All Quiet on the Western Front by Erich Maria Remarque

Title: All Quiet on the Western Front
Author: Erich Maria Remarque
Genre: historical fiction
Length: 291 pages
Borrowed from my library for RBC discussion
Rating: 5/5

Description from Amazon.com (not necessarily Amazon’s description)

“All Quiet on the Western Front” is probably the most famous anti-war novel ever written. The story is told by a young ‘unknown soldier’ in the trenches of Flanders during the First World War. Through his eyes we see all the realities of war; under fire, on patrol, waiting in the trenches, at home on leave, and in hospitals and dressing stations. Although there are vividly described incidents which remain in mind, there is no sense of adventure here, only the feeling of youth betrayed and a deceptively simple indictment of war – of any war – told for a whole generation of victims.

I cannot even describe my feelings towards this book. I absolutely loved it. I am a person who doesn’t really believe in war and this book completely describes why. The whole novel was beautifully written, in spite of the gruesome scenes that were written.

While reading this book, I felt similar to when I read Memories of My Melancholy Whores by Gabriel Garcia Marquez. Which is interesting when you think about it–both of these books were written in another language. If I felt the translations were beautiful, I can’t even imagine how the originals were.

One reason I feel I was so into this book was, not only because we were discussing it (and I fell behind :( ), but because I am currently planning my next unit that I will start in January during my student teaching. That just happens to be WWI. If I had more time and/or was more experienced as a teacher, I would have my students read this whole book and center my teaching around it. But that also has to do with the teaching style I have.

In short, All Quiet on the Western Front is definitely a great war story. It is not, what I think is, the normal kind of war book. It shows the real side of war. Not non-stop horror or killing. It is quite clear that the author doesn’t believe that the war he was fighting was a good thing. But I admire him for doing what he felt was his duty. One of the most interesting things about this book is that it was written by a German ex-soldier, a “bad guy” to the country I live in. And the author even addresses the fact that soldiers on both sides of the war had the same experiences, but I really liked thinking about that when I was reading it.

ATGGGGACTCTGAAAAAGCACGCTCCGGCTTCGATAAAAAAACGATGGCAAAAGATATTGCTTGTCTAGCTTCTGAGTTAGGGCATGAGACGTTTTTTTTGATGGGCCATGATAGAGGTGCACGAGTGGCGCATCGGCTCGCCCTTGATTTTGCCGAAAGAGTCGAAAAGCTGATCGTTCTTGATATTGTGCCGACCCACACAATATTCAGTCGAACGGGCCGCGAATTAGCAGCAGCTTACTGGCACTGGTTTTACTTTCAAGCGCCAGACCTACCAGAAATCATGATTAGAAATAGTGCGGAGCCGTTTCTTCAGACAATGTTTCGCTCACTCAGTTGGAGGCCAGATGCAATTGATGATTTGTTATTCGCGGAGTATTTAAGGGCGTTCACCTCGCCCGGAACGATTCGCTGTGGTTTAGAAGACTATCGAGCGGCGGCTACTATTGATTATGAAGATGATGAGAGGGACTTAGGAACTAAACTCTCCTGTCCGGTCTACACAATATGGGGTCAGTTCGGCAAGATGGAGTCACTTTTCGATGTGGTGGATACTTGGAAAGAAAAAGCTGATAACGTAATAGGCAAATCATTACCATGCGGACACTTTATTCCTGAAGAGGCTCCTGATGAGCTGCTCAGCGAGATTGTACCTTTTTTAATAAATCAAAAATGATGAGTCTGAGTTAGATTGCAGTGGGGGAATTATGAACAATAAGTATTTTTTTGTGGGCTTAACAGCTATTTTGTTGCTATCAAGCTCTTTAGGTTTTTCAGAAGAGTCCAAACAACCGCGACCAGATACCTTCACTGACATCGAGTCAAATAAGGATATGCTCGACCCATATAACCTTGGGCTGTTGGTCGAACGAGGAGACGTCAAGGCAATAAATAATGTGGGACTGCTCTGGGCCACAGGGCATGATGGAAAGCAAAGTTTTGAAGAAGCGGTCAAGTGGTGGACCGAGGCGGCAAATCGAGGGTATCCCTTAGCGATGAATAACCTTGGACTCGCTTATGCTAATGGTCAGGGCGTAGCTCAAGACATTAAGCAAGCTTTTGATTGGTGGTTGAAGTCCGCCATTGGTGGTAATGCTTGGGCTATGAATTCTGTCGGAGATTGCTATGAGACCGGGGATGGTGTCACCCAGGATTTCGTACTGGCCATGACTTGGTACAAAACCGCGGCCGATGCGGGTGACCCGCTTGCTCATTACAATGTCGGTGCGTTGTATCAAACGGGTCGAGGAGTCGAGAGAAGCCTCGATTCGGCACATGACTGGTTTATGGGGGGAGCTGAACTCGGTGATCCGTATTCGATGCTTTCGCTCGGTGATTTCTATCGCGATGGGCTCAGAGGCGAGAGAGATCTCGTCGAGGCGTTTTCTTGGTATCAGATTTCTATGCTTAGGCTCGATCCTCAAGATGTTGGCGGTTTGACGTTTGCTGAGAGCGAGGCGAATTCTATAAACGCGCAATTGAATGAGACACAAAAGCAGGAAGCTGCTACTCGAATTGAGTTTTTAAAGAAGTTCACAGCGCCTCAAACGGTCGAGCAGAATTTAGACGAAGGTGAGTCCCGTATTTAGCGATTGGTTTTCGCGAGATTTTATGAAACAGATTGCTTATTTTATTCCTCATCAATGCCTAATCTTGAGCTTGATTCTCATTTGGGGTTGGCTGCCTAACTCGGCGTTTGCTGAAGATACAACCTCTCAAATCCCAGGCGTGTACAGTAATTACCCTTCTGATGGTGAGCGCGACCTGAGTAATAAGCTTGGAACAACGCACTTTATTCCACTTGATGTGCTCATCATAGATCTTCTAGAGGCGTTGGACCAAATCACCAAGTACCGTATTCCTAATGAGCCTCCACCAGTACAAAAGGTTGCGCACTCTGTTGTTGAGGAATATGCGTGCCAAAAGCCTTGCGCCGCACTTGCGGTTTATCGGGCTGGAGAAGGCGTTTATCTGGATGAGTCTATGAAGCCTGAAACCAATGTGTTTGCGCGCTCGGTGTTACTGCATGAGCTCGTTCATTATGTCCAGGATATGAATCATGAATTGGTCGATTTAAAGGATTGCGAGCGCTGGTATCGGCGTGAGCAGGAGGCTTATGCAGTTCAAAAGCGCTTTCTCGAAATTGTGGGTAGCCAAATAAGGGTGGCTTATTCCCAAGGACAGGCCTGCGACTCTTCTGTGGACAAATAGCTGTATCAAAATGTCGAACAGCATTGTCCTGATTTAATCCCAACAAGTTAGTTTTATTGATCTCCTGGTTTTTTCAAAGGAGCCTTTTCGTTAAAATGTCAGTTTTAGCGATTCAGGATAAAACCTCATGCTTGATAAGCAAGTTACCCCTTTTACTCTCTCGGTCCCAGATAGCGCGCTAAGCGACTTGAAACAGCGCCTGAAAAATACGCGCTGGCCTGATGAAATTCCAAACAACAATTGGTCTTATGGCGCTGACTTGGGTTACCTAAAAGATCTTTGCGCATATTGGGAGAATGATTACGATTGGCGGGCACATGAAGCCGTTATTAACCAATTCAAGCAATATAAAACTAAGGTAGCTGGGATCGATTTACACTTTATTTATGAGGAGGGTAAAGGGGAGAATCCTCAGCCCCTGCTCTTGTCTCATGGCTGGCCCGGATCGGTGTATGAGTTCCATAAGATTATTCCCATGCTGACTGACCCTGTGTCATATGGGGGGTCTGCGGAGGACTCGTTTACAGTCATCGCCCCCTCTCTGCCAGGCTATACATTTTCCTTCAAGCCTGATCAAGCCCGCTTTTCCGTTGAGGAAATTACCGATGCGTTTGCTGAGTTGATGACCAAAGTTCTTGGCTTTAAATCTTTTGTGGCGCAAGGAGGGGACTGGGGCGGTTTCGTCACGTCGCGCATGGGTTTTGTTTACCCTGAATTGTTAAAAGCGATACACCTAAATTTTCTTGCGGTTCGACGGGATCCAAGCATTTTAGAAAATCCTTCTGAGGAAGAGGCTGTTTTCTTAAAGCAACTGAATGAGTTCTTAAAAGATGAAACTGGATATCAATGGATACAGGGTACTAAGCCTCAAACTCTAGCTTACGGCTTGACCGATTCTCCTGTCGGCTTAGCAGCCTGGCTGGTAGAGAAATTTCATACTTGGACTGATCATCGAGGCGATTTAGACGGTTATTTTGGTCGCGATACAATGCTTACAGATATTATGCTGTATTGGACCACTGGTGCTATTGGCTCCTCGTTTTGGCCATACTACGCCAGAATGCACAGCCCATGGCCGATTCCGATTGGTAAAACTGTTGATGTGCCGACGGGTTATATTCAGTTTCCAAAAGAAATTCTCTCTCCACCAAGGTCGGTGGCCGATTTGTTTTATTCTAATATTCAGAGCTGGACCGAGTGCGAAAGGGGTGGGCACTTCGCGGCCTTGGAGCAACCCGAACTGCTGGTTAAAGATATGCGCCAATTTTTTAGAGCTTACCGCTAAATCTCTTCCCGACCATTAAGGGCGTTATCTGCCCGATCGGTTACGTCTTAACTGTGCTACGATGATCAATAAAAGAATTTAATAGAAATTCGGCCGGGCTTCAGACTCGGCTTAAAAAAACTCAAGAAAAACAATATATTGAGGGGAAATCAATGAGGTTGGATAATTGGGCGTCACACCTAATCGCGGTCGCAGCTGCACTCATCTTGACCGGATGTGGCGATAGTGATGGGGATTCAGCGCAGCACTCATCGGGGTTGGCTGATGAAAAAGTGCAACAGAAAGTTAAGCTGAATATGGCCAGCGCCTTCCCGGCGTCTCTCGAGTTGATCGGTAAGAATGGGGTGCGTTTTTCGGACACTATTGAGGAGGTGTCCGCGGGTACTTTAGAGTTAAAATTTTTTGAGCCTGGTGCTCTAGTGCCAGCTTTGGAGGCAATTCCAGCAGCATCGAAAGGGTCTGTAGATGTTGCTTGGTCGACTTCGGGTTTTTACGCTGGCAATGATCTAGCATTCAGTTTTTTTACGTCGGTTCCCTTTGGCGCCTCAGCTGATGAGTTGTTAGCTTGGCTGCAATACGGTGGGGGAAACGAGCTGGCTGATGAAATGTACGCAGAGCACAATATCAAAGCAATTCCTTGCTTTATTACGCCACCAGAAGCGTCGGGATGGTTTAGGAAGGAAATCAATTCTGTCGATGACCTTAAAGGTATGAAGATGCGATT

I highly recommend this book to anyone remotely interested in WWI, or wars in general. This book has a spot in my Top 10.

PS- I really hope I get this book for Christmas, like I asked, because I need to give the library’s book back but I want to transfer all of my notes and dog-ears :)

And here is a conversation about war I loved from this novel:

“But what I would like to know,” says Albert, “is whether there would not have been a war if the Kaiser had said No.” “I’m sure there would,” I interject, “he was against it from the first.”

“Well, if not him alone, then perhaps if twenty or thirty people in the world had said No.”

“That’s probable,” I agree, “but they damned well said Yes.”

“It’s queer, when one thinks about it,” goes on Kropp, “we are here to protect our fatherland. And the French are over there to protect their fatherland. Now who’s in the right?” “Perhaps both,” say I without believing it. “Yes, well now,” pursues Albert, and I see that he means to drive me into a corner, “but our professors and parsons and newspapers say that we are the only ones that are right, and let’s hope so;–but the French professors and parsons and newspapers say that the right is on their side, now what about that?”

“That I don’t know,” I say, “but whichever way it is there’s war all the same and every month more countries coming in.”

Tjaden reappears. He is still quite excited and again joins the conversation, wondering just how a war gets started.

“Mostly by one country badly offending another,” answers Albert with a slight air of superiority.

Then Tjaden pretends to be obtuse. “A country? I don’t follow. A mountain in Germany cannot offend a mountain in France. Or a river, or a wood, or a field of wheat.”

“Are you really as stupid as that, or are you just pulling my leg?” growls Kropp, “I don’t mean that at all. One people offends the other–“

“Then I haven’t any business here at all,” replies Tjaden. “I don’t feel myself offended.” (p.110-111)

 

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